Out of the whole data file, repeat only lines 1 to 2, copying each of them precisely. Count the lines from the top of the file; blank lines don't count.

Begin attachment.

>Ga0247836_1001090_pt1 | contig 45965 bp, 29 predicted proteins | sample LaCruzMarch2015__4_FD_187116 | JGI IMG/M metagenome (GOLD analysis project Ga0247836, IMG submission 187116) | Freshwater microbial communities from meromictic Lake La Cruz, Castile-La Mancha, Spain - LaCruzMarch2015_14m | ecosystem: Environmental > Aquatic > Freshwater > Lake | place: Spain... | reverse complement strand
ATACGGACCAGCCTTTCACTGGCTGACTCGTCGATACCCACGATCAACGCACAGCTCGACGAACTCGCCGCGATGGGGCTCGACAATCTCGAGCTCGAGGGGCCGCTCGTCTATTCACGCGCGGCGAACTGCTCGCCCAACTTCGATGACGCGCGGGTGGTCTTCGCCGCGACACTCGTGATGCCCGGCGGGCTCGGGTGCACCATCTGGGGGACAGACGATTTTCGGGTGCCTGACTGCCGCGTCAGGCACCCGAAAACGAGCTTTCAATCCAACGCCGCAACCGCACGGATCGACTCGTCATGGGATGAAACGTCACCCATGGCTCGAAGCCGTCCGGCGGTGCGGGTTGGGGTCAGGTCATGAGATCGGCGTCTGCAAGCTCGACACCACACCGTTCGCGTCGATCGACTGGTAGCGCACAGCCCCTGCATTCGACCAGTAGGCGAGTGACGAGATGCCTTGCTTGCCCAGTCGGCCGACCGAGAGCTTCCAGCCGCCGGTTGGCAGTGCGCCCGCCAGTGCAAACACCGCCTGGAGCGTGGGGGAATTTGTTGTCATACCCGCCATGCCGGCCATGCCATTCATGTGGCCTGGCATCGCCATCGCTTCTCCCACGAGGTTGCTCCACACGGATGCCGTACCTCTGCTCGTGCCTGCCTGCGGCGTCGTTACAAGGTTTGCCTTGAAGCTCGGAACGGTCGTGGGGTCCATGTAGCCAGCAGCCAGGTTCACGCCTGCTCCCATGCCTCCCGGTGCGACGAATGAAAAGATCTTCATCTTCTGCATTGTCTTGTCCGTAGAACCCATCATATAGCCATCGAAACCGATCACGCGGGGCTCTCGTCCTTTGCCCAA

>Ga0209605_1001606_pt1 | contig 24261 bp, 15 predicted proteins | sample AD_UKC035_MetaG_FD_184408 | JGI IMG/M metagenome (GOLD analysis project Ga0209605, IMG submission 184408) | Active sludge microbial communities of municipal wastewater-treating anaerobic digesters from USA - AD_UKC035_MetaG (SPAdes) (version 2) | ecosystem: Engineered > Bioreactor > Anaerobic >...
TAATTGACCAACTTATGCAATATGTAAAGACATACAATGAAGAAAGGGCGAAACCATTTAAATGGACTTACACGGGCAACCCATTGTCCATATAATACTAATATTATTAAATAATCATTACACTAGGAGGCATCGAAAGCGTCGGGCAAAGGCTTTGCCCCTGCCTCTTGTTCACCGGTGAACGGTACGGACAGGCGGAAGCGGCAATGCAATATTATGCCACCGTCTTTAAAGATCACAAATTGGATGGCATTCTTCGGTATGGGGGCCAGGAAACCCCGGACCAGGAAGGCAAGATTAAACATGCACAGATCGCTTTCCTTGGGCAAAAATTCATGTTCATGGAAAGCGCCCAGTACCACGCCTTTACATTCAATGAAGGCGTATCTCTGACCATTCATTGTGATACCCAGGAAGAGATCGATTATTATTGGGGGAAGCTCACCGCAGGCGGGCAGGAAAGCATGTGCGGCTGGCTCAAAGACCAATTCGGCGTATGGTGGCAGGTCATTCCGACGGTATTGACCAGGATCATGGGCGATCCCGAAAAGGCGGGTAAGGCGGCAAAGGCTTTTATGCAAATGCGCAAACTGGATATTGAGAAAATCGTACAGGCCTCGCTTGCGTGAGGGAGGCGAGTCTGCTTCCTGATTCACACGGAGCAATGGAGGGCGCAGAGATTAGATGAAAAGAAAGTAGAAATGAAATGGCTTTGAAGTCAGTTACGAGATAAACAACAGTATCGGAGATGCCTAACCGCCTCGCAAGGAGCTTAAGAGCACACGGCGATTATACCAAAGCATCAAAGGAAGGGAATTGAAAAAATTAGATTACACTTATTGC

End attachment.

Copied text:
>Ga0247836_1001090_pt1 | contig 45965 bp, 29 predicted proteins | sample LaCruzMarch2015__4_FD_187116 | JGI IMG/M metagenome (GOLD analysis project Ga0247836, IMG submission 187116) | Freshwater microbial communities from meromictic Lake La Cruz, Castile-La Mancha, Spain - LaCruzMarch2015_14m | ecosystem: Environmental > Aquatic > Freshwater > Lake | place: Spain... | reverse complement strand
ATACGGACCAGCCTTTCACTGGCTGACTCGTCGATACCCACGATCAACGCACAGCTCGACGAACTCGCCGCGATGGGGCTCGACAATCTCGAGCTCGAGGGGCCGCTCGTCTATTCACGCGCGGCGAACTGCTCGCCCAACTTCGATGACGCGCGGGTGGTCTTCGCCGCGACACTCGTGATGCCCGGCGGGCTCGGGTGCACCATCTGGGGGACAGACGATTTTCGGGTGCCTGACTGCCGCGTCAGGCACCCGAAAACGAGCTTTCAATCCAACGCCGCAACCGCACGGATCGACTCGTCATGGGATGAAACGTCACCCATGGCTCGAAGCCGTCCGGCGGTGCGGGTTGGGGTCAGGTCATGAGATCGGCGTCTGCAAGCTCGACACCACACCGTTCGCGTCGATCGACTGGTAGCGCACAGCCCCTGCATTCGACCAGTAGGCGAGTGACGAGATGCCTTGCTTGCCCAGTCGGCCGACCGAGAGCTTCCAGCCGCCGGTTGGCAGTGCGCCCGCCAGTGCAAACACCGCCTGGAGCGTGGGGGAATTTGTTGTCATACCCGCCATGCCGGCCATGCCATTCATGTGGCCTGGCATCGCCATCGCTTCTCCCACGAGGTTGCTCCACACGGATGCCGTACCTCTGCTCGTGCCTGCCTGCGGCGTCGTTACAAGGTTTGCCTTGAAGCTCGGAACGGTCGTGGGGTCCATGTAGCCAGCAGCCAGGTTCACGCCTGCTCCCATGCCTCCCGGTGCGACGAATGAAAAGATCTTCATCTTCTGCATTGTCTTGTCCGTAGAACCCATCATATAGCCATCGAAACCGATCACGCGGGGCTCTCGTCCTTTGCCCAA